So last time I posted I told y'all about the new kid I'm working on, but didn't mention much about M's case. Those of you familiar with the foster care world probably realize that's because there's really very little to report between court dates. We go to court for a permanency hearing on Thursday (what could be more romantic on Valentine's Day than the Family Court waiting room??) but here's what we know as of now.
1. M's dad is moving into/has moved into his new place. He has said since summer that he wanted to be "in and settled" in his new place before filing for custody of M, so this feels like a pretty significant step in my eyes. I know that really, he still has a lot to do before the county would advocate for moving M there, but a lot of it is logistical and so I feel a lot more anxiety about the real possibility of her leaving now that he's achieved this. Of course, the week he moved, he also missed both visits (and tried some sneaky nonsense like showing up seven minutes past the cutoff time for visits, and then telling the worker he'd been there the whole time - dude, you know they have cameras. Why even bother about lying about something that will be disproved in minutes?)
2. Permanency hearings are scheduled every six months and they're basically a chance to review why the kid came into care, why the kid is still in care, what progress has been made, what still needs to be done, and what the goal is for permanency. Two weeks before court, a packet summarizing all of that is mailed to the bio-parents, the foster parents, the attorneys, and the judge. That arrived last Friday, and the first thing on it is a huge paragraph - like half a page - listing all the ways M's mom has failed to make progress on M's case. I got a phone call that afternoon from the worker that she had heard from M's mom right after the packet arrived. M's mom was overwhelmed by seeing this giant list of her failures, is done with the case, and wants to surrender her rights. To me, this is mostly just sad, because I really don't think M's mom sees any possibility of success for herself. Also, even if this actually happens, it doesn't really change anything for our case, since the lack of progress pretty much means she hasn't been an option for custody of M for a long time. We're still listed as the county's "Plan B" so the worker had to get our permission to put in the surrender paperwork that we'd agree to provide a picture and a letter on M's progress every year. I told the worker that she's authorized to agree to visits on our behalf as well, if that's what the mom's attorney counters with. We really do want M's mom to be a part of her life, but we know that has to be the mom's choice.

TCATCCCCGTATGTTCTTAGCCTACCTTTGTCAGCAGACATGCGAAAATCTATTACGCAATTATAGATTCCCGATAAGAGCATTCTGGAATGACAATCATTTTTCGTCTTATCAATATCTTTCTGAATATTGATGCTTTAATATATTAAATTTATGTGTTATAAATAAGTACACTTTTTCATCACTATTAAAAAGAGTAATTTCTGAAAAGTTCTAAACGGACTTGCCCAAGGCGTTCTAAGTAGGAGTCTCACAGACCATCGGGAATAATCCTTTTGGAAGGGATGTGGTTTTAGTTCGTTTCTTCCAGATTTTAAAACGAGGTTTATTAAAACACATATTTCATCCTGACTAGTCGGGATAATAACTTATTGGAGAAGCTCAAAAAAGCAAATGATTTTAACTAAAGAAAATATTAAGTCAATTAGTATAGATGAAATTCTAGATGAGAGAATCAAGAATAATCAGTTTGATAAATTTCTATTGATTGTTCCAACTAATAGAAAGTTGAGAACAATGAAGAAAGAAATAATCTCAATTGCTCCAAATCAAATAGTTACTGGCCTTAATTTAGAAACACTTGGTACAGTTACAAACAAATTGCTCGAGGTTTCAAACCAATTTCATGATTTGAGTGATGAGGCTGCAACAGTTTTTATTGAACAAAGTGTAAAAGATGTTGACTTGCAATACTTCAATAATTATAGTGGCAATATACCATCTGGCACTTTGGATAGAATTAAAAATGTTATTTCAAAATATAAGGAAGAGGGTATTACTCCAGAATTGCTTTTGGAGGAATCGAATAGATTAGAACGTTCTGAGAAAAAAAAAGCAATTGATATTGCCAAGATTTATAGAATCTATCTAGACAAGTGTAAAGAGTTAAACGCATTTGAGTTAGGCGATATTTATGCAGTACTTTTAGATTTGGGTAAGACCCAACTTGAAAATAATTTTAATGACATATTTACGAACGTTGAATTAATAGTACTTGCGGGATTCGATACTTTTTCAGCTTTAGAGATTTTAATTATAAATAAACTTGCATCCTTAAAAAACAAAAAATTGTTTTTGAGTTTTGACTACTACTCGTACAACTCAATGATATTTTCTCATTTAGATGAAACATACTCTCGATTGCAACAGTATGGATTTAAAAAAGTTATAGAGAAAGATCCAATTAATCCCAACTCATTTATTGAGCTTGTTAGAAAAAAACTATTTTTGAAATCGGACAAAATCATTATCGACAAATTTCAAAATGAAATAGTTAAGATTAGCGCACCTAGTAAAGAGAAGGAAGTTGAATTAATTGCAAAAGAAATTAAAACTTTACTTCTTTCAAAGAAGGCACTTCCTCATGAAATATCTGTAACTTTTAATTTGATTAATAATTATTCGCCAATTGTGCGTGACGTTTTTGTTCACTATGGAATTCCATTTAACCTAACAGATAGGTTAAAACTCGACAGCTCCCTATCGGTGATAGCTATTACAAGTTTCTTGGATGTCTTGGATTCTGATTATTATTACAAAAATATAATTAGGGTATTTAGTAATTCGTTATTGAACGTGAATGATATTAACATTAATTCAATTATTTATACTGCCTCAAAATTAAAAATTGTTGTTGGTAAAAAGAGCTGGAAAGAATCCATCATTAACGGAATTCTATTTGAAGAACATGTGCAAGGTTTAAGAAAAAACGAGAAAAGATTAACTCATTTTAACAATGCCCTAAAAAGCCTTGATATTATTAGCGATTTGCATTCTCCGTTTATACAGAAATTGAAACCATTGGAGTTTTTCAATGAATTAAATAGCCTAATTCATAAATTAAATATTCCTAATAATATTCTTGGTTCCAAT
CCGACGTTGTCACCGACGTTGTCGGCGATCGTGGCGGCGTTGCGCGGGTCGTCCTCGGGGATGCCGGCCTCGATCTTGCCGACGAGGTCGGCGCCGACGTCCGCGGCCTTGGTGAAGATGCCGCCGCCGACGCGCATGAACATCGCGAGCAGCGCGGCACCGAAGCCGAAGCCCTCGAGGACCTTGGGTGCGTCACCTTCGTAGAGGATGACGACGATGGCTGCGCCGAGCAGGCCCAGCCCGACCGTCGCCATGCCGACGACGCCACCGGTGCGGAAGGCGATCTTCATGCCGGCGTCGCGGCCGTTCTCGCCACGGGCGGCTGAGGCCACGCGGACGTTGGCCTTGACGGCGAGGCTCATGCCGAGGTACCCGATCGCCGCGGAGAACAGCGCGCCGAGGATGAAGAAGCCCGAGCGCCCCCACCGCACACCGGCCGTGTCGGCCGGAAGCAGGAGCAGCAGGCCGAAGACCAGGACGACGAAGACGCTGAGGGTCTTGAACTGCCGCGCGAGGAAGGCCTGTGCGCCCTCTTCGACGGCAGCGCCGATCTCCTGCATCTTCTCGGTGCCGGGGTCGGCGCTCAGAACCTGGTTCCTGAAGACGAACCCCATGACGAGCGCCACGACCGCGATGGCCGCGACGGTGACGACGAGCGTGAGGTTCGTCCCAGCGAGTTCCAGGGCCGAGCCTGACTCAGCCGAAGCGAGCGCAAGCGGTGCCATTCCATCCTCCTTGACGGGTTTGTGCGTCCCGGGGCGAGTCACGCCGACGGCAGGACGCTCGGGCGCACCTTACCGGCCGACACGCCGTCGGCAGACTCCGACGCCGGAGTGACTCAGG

3. To complicate the possibility of surrender, M's mom told the worker she's not planning to come to court. The only place she can sign the surrender papers is in front of a judge, so she knows if she actually wants to be done with the case she needs to come to court. Also, because she hasn't ever missed court, if she doesn't show up, it's very, very likely that the judge will just adjourn for a week or two, even if the county attorney tells him that she said she wasn't coming. Which means I'll be taking the morning off of work to sit there for hours to be told to come back in a week. The worker says this can happen more than once.
4. Even if the mom shows up and goes through with the surrender, it's unlikely that anything will change with M's placement, at least immediately. The dad's new place is progress, sure, but he still needs to be able to prove that he can do all of the parenting of his two other kids without the help of his mom, whose house he's moving out of. It's possible? likely? that the judge will want him to have more or longer visits, but that's not definite, since he is still only attending about half of the visits. But naturally, all of this is conjecture and there's no way to know what the judge will decide.
5. M is even more awesome as she gets older. Her top two front teeth have broken through and I am a little freaked out about how big she looks on the daily. She's a delightful, funny kid and has finally learned that "more" applies to more than food, so her new favorite thing is to ask for more tickling. We've pretty much always had her nap in the living room (we used to hold her, then about four or five months ago we started putting her down in her playpen), and she usually takes about an hour to finally settle down and go to sleep. On a whim today, Andy put her down to nap in her crib, and she was out in five minutes. This kid amazes me.